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J Affect Disord. 2019 Oct 1;257:287-296. doi: 10.1016/j.jad.2019.07.026. Epub 2019 Jul 5.

The effects of alpha asymmetry and high-beta down-training neurofeedback for patients with the major depressive disorder and anxiety symptoms.

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Department of Psychology, College of Humanities and Social Sciences, Kaohsiung Medical University, Taiwan.
Department of Psychology, College of Humanities and Social Sciences, Kaohsiung Medical University, Taiwan; Pervasive Artificial Intelligence Research (PAIR) Labs, Taiwan; Department of Medical Research, Kaohsiung Medical University Hospital, Taiwan. Electronic address:
Institute of Gerontology, College of Medicine, National Cheng Kung University, Taiwan.
Department of Psychiatry, Kaohsiung Medical University Hospital, Taiwan; Graduate Institute of Medicine, and Department of Psychiatry, School of Medicine, College of Medicine, Kaohsiung Medical University, Kaohsiung, Taiwan.
Department of Psychiatry, Kaohsiung Chang Gung Memorial Hospital and Chang Gung University College of Medicine, Kaohsiung, Taiwan.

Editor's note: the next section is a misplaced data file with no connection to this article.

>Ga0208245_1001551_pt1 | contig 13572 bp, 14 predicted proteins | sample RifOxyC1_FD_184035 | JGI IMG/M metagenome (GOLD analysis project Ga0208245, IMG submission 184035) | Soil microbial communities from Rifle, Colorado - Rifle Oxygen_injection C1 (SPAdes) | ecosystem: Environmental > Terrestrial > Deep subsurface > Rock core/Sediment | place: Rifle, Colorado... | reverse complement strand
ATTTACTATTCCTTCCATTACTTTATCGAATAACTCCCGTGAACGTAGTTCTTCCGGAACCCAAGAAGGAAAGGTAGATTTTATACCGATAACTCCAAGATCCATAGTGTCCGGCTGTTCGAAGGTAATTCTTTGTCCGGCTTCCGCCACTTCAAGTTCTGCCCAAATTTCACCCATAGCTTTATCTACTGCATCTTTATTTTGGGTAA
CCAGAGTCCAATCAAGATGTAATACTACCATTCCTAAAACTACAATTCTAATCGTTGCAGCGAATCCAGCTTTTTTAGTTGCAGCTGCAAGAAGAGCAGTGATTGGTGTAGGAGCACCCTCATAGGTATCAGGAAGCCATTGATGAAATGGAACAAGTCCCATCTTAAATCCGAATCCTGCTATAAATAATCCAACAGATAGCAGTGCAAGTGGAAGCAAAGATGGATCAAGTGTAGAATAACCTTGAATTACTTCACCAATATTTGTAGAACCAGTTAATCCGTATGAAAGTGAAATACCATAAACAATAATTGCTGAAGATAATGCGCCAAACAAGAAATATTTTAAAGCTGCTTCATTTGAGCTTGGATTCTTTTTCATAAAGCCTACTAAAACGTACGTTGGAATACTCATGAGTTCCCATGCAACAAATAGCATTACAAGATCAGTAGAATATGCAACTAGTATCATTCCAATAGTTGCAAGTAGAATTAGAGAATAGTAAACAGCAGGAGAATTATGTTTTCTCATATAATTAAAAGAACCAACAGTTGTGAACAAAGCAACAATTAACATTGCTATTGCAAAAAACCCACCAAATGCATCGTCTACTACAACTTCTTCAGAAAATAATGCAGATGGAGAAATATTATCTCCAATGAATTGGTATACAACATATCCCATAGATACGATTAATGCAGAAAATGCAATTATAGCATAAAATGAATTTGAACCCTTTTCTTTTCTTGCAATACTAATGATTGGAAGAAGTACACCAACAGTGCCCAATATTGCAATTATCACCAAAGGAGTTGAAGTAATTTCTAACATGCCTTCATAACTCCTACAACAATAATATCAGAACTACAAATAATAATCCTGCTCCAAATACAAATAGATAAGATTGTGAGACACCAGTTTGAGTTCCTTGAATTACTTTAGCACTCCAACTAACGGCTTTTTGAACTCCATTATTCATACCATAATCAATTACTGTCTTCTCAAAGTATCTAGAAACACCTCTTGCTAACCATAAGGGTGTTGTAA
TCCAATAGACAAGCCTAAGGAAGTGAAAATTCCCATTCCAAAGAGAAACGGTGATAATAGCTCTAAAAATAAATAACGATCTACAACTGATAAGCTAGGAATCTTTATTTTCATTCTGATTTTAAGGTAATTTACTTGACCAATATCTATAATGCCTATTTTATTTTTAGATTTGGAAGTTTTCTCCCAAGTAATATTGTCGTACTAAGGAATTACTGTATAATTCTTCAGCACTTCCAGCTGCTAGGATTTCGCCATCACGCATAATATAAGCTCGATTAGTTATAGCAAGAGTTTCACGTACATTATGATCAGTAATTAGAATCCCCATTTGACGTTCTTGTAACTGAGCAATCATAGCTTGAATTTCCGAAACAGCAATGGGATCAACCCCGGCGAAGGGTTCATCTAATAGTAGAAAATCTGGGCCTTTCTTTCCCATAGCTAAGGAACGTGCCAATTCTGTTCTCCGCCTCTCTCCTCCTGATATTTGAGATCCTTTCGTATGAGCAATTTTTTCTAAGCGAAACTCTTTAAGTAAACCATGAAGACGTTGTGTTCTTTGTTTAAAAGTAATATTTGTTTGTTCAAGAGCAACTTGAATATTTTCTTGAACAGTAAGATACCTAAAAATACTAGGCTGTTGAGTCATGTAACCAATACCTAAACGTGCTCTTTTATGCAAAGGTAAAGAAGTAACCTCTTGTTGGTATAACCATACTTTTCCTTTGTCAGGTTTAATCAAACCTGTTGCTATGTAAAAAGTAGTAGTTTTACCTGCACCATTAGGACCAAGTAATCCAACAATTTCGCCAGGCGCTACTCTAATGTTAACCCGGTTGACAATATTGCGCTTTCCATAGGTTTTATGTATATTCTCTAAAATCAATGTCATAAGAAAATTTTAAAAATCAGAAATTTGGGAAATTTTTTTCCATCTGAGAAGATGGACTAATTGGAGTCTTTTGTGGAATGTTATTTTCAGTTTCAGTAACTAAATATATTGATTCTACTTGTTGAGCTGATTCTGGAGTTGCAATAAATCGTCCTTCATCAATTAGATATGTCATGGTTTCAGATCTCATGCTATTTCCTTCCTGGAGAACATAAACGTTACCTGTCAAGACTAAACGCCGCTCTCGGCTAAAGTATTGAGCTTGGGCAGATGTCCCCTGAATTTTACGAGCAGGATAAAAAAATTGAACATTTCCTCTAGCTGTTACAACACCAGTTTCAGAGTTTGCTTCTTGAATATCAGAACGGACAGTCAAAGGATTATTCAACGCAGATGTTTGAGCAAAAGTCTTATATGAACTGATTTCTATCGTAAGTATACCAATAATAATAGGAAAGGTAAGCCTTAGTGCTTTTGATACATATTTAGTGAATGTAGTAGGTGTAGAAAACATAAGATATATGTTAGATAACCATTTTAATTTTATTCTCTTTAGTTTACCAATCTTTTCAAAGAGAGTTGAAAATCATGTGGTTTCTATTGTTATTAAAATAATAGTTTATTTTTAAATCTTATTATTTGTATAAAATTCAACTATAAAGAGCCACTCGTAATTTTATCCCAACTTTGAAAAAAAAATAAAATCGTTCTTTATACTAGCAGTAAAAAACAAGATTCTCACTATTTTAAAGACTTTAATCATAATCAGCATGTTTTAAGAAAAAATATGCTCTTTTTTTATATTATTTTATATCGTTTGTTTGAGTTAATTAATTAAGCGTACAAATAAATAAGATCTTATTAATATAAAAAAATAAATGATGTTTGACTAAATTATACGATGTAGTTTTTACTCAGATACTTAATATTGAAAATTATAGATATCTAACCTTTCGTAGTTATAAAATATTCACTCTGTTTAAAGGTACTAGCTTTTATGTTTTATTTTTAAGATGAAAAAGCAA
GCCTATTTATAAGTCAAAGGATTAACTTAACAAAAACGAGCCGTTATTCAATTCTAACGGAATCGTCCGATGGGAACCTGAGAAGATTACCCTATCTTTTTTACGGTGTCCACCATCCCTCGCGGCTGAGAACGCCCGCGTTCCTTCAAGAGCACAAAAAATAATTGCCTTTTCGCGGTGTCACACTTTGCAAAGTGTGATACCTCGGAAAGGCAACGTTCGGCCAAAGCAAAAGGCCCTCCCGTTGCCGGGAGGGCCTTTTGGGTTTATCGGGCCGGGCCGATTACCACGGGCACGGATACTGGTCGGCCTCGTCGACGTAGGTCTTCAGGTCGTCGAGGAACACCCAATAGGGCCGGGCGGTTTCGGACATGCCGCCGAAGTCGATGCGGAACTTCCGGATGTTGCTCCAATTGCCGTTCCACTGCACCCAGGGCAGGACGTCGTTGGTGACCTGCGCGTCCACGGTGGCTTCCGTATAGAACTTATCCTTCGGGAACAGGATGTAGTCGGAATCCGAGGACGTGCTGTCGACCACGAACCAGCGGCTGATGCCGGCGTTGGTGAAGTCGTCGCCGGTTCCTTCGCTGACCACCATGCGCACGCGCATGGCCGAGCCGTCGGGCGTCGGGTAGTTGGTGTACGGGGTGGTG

Alpha-asymmetry neurofeedback (ALAY) was applied to patients with major depressive disorder (MDD) based on the theory of frontal alpha asymmetry. Neurophysiological studies have found a higher high-beta activity of electroencephalography (EEG) at the posterior cortex among patients with comorbid MDD and anxiety symptoms. The present study examined the effects of ALAY and high-beta down-training (Beta) neurofeedback in symptoms of depression and anxiety and EEG parameters.


Eighty-seven patients with comorbid MDD and anxiety symptoms were allocated to the ALAY, Beta, or control groups. Both neurofeedback groups received ten-session neurofeedback. All participants completed the Beck Depression Inventory II (BDI-II), Beck Anxiety Inventory (BAI), and five minutes resting EEG recording at pre-test and post-test. EEG raw signals were transformed into an A1 score [log (F4 alpha) - log (F3 alpha)], P3 and P4 high-beta power.


BDI-II and BAI scores decreased at post-test in both ALAY and Beta groups, but no significant difference between the two groups. No significant interaction effect in A1 score at pre-test and post-test between the ALAY, Beta, and control groups. The P3 high-beta was significantly decreased in the Beta group, an increase in the control group, and no change in the ALAY group at post-test compared to the pre-test.


Both neurofeedback groups decreased symptoms of depression and anxiety. The Beta group was more effective in decreasing high-beta power at the parietal cortex compared to other groups. This non-invasive psychological intervention can be used in the future for patients with comorbid MDD and anxiety symptoms.


Alpha asymmetry neurofeedback; Anxiety symptoms; Electroencephalography; High-beta down-training neurofeedback; Major depressive disorder


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